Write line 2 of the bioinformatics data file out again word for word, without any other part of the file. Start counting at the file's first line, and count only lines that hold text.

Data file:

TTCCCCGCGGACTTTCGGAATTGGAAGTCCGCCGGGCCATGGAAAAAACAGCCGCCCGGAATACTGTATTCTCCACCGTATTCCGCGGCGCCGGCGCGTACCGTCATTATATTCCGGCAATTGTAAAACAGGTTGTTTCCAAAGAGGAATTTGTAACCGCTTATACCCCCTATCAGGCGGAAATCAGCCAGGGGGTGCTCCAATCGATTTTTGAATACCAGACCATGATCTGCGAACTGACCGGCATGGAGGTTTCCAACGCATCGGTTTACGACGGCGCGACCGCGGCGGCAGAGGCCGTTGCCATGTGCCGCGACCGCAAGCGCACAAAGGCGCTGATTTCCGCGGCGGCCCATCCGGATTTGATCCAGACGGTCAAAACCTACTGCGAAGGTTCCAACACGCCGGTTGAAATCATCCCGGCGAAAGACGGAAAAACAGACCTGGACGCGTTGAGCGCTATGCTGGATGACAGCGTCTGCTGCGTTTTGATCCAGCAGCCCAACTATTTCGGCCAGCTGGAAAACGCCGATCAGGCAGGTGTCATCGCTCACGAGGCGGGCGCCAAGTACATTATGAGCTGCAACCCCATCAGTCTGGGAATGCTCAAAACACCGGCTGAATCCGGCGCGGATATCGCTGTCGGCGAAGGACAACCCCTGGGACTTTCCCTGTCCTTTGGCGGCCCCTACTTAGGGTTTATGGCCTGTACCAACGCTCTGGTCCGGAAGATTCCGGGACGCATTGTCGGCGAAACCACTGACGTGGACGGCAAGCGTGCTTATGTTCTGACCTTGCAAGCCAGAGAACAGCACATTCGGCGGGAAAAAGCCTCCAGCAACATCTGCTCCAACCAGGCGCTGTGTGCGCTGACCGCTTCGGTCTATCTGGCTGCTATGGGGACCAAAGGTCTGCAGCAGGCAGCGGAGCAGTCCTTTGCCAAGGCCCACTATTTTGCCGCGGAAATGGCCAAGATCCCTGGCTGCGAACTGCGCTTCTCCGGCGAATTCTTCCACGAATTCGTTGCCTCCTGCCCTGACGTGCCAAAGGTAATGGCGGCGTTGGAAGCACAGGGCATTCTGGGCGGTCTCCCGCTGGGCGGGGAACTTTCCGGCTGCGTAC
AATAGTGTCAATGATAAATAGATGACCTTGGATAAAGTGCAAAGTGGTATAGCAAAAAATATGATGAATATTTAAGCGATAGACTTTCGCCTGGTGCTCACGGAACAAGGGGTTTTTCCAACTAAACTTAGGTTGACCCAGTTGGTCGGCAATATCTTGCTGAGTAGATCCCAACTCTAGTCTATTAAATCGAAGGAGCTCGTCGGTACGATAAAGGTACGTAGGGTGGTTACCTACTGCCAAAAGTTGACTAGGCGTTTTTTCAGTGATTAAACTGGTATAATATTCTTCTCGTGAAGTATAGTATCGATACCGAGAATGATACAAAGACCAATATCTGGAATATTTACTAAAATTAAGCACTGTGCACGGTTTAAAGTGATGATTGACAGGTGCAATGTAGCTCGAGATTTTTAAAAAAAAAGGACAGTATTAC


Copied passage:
AATAGTGTCAATGATAAATAGATGACCTTGGATAAAGTGCAAAGTGGTATAGCAAAAAATATGATGAATATTTAAGCGATAGACTTTCGCCTGGTGCTCACGGAACAAGGGGTTTTTCCAACTAAACTTAGGTTGACCCAGTTGGTCGGCAATATCTTGCTGAGTAGATCCCAACTCTAGTCTATTAAATCGAAGGAGCTCGTCGGTACGATAAAGGTACGTAGGGTGGTTACCTACTGCCAAAAGTTGACTAGGCGTTTTTTCAGTGATTAAACTGGTATAATATTCTTCTCGTGAAGTATAGTATCGATACCGAGAATGATACAAAGACCAATATCTGGAATATTTACTAAAATTAAGCACTGTGCACGGTTTAAAGTGATGATTGACAGGTGCAATGTAGCTCGAGATTTTTAAAAAAAAAGGACAGTATTAC